Mike Masnick writes that the Federal Trade Commission has taken a dim view of sham patents registered by pharmaceutical companies to spook competitors eager to release generic drugs.
…despite enforcement against such abuse years ago, it seems that the FTC and the FDA have kinda let these things slip over the past few years. And Big Pharma has really taken advantage of that. Thankfully, it looks like the FTC is finally interested in cracking down on this practice again. In a new policy statement, it warns pharma companies that it's looking into the abuse of the Orange Book and sham patent inclusions.
The Orange Book is a registry of medicines under patent ('approved prescription drugs, related patent and exclusivity information, and therapeutic equivalence evaluations, along with other information.) and the abuse centers on fraudulent additions.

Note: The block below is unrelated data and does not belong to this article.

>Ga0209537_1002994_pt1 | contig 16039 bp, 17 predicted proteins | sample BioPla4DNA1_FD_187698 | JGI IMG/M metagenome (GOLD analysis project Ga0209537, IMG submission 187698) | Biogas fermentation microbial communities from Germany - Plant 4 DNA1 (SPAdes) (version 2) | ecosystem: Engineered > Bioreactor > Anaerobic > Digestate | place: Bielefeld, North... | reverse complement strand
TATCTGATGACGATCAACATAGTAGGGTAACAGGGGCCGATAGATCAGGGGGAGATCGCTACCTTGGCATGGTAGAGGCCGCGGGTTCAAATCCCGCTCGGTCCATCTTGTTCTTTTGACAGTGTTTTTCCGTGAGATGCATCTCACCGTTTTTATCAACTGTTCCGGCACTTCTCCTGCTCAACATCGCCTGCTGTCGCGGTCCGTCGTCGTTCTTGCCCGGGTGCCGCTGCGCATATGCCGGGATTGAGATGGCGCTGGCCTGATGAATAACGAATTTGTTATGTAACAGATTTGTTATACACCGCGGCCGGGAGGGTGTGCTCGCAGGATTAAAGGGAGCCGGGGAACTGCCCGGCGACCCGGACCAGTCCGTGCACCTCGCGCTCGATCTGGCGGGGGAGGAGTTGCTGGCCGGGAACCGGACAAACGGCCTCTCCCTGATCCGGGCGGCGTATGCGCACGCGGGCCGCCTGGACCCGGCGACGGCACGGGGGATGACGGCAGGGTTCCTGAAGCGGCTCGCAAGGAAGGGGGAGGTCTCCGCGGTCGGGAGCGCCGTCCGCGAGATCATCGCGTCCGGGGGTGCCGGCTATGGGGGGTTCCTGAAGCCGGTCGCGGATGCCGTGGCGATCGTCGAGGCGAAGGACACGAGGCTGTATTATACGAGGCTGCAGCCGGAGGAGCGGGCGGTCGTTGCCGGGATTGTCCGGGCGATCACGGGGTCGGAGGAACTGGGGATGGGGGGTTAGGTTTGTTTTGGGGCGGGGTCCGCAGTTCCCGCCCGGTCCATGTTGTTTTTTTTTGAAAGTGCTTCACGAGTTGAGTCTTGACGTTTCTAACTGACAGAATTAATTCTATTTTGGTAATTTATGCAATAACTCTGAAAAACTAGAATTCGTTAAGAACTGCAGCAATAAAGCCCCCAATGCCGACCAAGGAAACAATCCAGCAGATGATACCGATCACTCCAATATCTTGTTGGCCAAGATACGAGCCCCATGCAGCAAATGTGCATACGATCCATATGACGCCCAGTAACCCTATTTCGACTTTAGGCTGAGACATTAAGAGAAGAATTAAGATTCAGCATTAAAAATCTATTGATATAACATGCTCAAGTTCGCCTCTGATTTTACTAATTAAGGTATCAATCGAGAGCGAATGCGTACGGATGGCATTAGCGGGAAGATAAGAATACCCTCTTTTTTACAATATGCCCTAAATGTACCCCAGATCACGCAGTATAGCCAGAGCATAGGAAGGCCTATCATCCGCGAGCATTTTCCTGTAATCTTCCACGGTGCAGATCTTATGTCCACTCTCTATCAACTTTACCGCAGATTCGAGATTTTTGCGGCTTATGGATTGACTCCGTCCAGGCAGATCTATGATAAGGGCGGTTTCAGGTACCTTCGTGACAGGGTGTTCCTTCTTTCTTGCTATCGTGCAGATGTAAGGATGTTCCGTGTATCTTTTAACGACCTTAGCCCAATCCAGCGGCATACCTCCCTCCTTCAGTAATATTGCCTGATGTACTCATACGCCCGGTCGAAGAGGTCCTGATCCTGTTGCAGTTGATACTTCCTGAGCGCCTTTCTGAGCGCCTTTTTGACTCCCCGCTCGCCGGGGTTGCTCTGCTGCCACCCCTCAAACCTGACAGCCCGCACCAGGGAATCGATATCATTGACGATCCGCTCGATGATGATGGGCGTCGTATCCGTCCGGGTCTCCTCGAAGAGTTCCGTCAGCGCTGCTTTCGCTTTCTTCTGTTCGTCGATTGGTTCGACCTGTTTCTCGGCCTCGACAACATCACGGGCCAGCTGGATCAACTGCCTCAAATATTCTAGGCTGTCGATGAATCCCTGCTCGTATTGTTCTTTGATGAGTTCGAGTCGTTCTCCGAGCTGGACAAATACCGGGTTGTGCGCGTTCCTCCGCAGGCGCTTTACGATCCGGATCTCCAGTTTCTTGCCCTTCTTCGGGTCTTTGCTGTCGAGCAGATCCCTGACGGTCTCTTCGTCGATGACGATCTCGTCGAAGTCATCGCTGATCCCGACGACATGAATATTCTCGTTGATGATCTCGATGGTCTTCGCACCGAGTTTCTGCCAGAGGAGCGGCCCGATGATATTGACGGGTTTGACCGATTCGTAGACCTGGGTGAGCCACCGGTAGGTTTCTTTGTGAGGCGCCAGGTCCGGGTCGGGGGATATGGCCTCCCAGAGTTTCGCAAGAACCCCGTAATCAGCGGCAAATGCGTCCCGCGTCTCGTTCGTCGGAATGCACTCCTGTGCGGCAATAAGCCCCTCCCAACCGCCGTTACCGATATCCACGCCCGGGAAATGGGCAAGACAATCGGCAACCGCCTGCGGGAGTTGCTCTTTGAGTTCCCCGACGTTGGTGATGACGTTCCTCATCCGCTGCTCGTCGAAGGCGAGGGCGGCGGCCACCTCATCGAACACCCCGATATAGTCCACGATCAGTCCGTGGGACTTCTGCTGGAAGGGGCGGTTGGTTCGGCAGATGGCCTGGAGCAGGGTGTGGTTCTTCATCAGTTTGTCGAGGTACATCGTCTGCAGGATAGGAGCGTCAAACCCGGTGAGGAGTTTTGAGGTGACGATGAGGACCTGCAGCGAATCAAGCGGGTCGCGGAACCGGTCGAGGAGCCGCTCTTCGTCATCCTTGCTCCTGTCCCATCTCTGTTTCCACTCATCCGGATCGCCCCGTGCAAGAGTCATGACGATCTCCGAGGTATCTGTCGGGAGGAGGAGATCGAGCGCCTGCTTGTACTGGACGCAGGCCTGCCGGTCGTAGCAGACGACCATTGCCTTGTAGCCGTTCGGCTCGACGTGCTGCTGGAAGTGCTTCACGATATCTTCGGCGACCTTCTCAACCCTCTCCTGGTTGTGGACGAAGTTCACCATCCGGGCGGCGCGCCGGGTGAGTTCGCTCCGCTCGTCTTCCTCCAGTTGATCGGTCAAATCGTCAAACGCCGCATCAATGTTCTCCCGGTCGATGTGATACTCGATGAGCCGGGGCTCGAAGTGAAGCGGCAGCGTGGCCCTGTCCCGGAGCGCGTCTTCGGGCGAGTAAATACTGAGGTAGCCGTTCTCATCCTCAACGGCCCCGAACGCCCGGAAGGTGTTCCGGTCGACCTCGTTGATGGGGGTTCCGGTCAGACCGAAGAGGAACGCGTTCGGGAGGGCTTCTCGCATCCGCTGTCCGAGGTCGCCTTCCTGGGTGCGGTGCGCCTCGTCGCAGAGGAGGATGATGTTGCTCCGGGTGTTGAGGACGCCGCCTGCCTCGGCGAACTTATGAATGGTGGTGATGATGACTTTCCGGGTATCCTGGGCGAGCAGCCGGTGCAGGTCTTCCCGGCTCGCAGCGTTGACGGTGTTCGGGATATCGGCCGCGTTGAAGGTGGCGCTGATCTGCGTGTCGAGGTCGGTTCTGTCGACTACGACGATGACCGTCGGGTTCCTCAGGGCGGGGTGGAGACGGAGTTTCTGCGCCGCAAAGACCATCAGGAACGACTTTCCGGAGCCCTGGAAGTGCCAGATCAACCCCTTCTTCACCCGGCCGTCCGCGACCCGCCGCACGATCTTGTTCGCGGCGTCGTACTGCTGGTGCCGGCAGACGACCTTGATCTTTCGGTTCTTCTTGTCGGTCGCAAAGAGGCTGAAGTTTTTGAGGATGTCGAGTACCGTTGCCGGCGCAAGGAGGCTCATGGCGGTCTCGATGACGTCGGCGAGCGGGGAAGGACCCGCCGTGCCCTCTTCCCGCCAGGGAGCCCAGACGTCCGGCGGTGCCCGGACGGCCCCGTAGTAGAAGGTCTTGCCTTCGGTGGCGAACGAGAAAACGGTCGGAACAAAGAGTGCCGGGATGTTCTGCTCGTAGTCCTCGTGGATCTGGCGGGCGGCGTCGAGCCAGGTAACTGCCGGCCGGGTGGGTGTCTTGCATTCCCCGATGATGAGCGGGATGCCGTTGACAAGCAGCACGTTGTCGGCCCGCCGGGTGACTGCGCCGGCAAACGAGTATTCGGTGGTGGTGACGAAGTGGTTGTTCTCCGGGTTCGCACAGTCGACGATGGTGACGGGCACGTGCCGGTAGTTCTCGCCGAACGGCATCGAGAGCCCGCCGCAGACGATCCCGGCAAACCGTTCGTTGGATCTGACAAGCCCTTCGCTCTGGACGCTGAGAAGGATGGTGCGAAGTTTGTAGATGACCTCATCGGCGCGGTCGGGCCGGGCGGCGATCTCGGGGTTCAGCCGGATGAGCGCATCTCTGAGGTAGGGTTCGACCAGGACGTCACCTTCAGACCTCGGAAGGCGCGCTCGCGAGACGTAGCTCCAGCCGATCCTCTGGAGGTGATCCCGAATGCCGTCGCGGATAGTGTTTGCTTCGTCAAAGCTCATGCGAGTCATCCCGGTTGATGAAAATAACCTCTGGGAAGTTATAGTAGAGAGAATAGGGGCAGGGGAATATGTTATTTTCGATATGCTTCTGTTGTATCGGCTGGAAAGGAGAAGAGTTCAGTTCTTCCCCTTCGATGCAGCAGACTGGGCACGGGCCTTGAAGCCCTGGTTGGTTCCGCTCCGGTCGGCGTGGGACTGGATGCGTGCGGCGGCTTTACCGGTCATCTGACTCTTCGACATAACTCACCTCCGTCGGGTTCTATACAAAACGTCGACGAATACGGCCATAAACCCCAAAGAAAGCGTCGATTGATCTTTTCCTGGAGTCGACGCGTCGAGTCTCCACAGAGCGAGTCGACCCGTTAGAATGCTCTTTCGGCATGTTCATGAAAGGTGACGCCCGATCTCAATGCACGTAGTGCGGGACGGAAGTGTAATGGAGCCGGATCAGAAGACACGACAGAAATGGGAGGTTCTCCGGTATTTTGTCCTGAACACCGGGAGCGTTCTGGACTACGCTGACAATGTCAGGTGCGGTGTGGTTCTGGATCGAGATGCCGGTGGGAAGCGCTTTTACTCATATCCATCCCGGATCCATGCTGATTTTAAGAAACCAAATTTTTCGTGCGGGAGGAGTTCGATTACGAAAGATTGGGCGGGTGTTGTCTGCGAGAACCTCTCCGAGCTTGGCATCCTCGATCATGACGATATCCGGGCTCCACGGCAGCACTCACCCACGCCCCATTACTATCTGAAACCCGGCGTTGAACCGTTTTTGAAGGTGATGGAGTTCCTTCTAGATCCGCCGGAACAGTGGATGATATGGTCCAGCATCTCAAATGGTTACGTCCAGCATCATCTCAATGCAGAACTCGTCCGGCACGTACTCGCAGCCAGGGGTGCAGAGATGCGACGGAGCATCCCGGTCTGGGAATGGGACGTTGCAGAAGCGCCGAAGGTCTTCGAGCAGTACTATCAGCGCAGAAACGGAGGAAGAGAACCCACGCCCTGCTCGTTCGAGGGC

Brand drug manufacturers are responsible for ensuring their patents are properly listed. Yet certain manufacturers have submitted patents for listing in the Orange Book that claim neither the reference listed drug nor a method of using it. When brand drug manufacturers abuse the regulatory processes set up by Congress to promote generic drug competition, the result may be to increase the cost of and reduce access to prescription drugs.
In the absense of enforcement, corporations are free to break the law. As Masnick puts it, "It seems the dumbest possible system is to assume that the Big Pharma companies will be honest in their Orange Book listings."